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U.K. judge: Inquest should probe Russian involvement in ex-agent’s poisoning
LONDON (AP) — A long-awaited inquest into the poisoning death of former Russian agent Alexander Litvinenko should consider whether Russian authorities were involved, the senior British judge who will oversee it said Thursday. But the U.K. government will not let lawyers for the victim's family and the suspects see a report on alleged links between Litvinenko and British intelligence.
Litvinenko's family believes the Kremlin was behind his death from radioactive poisoning in London in November 2006. The former security service officer, a critic of the Kremlin, died after drinking tea laced with the rare radioactive isotope polonium-210 at a London hotel.
On his deathbed, he accused Russian President Vladimir Putin of being behind his poisoning.
Ben Emmerson, a lawyer for Litvinenko's widow, Marina, told a court hearing that it was vital that the inquest investigate "the criminal role of the Russian state."
Mr. Emmerson said that if official Russian involvement was proved, it would constitute "an act of state-sponsored nuclear terrorism on the streets of London."
Judge Robert Owen, who will lead the inquest, said its scope would be decided at a later hearing, but he indicated he was inclined to agree it should look at Russia's alleged role.
Judge Owen said it was "to be regretted" that no inquest has been held in the nearly six years since the former security service officer died. Judge Owen said he would open his inquest as early in 2013 as possible.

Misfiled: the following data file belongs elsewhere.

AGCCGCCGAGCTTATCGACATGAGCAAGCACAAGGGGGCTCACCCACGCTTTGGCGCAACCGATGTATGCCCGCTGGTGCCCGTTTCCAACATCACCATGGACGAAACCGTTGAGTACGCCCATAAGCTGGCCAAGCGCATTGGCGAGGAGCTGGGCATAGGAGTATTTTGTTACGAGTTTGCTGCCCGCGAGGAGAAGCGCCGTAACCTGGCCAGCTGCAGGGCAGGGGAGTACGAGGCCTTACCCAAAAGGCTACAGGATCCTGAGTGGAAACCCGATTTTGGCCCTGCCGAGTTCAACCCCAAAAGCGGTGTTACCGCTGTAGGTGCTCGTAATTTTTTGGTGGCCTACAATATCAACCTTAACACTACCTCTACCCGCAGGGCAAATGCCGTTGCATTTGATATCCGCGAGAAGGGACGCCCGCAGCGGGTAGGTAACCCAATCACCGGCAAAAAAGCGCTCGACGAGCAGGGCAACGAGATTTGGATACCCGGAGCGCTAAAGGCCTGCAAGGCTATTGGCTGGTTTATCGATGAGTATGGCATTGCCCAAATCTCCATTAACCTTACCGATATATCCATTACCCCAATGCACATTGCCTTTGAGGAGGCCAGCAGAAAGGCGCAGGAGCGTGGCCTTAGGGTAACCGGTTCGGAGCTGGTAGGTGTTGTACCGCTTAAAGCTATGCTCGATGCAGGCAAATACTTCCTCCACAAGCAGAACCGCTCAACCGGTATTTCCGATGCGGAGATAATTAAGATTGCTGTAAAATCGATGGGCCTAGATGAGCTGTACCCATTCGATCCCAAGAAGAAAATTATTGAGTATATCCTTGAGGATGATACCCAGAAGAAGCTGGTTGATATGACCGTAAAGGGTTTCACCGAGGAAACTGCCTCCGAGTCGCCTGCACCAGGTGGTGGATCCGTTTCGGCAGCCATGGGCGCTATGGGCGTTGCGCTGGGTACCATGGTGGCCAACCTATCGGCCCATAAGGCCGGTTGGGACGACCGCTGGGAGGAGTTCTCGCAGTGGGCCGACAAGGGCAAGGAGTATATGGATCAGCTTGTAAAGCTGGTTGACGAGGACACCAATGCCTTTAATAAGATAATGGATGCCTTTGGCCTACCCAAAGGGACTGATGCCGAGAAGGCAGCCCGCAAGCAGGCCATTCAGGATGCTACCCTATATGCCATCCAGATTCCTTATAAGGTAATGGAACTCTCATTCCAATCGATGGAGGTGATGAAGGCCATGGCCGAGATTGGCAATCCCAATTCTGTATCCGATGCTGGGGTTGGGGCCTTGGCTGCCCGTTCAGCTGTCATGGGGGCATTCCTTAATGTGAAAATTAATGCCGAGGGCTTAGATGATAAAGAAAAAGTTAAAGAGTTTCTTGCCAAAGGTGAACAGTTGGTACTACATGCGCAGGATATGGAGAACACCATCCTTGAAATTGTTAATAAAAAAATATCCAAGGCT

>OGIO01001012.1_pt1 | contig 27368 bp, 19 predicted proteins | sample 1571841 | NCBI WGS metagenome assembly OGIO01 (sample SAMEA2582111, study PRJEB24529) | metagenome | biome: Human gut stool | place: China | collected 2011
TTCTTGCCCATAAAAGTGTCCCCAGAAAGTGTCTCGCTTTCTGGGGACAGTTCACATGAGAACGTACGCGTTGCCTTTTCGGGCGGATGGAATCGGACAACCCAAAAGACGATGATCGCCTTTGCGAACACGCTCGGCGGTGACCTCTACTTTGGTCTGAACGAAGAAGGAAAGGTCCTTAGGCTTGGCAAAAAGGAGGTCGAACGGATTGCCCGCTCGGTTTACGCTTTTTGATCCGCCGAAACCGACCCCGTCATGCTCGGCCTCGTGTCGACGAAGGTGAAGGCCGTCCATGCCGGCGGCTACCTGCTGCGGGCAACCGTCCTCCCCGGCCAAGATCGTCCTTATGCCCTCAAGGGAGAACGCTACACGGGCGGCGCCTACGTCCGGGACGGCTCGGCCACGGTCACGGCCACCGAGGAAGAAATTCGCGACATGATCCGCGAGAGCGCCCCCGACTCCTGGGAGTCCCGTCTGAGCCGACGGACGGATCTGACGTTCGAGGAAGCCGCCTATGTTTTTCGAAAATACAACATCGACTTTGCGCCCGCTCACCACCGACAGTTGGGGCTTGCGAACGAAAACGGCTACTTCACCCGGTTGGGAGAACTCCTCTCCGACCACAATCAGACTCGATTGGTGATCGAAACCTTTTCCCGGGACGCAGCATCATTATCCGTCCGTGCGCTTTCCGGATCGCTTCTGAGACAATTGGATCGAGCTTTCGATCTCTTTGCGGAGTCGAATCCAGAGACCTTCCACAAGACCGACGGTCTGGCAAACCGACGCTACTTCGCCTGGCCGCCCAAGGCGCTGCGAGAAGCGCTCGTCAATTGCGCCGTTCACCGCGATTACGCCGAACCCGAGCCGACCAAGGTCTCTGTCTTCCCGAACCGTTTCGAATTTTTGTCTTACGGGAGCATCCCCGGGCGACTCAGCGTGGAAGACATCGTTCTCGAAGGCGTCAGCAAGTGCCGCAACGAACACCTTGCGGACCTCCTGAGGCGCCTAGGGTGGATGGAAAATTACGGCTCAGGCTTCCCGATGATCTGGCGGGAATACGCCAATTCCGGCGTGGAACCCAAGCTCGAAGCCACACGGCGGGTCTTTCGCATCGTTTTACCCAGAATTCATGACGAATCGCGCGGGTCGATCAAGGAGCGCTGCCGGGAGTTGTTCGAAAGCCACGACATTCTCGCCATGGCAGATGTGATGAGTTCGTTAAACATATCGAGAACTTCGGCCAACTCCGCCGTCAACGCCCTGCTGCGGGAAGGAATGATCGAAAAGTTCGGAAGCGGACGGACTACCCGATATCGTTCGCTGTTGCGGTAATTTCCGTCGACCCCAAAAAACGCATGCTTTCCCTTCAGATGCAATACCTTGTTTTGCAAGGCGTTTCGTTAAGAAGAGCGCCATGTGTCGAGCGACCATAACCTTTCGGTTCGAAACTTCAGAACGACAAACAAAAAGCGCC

The killing cast a pall over U.K.-Russian relations that still persists. British prosecutors have accused two Russians, Alexander Lugovoi and Dmitry Kovtun, of killing Litvinenko, but Russia refuses to hand them over. Mr. Lugovoi is now a Russian lawmaker.
Lawyer Hugh Davies, the inquest's counsel, said the judge-led inquiry should be a "full and fearless" examination of all the facts.
But he said some evidence will be withheld at the request of the British government.
Mr. Davies said all interested parties, including lawyers for the Litvinenko family, Mr. Lugovoi and the British government, would be given a police report into Litvinenko's death before the inquest begins. One section, however, will be censored — the results of police inquiries into whether Litvinenko was in contact with Britain's MI6 intelligence service.
Mr. Davies said the judge and the inquiry's lawyers had seen the full report. The redaction, at the British government's request, "should not be taken as indicating one way or another" whether Litvinenko had dealings with British spies.
The judge set another pre-inquest hearing for Nov. 2.
In Britain, an inquest is held to determine the facts whenever someone dies unexpectedly, violently or in disputed circumstances. It does not determine criminal liability.
Outside court, Mrs. Litvinenko she was confident she would get justice from the inquest.
"I'm not a politician. I'm a woman who lost her husband, and I want to know what happened," she said.
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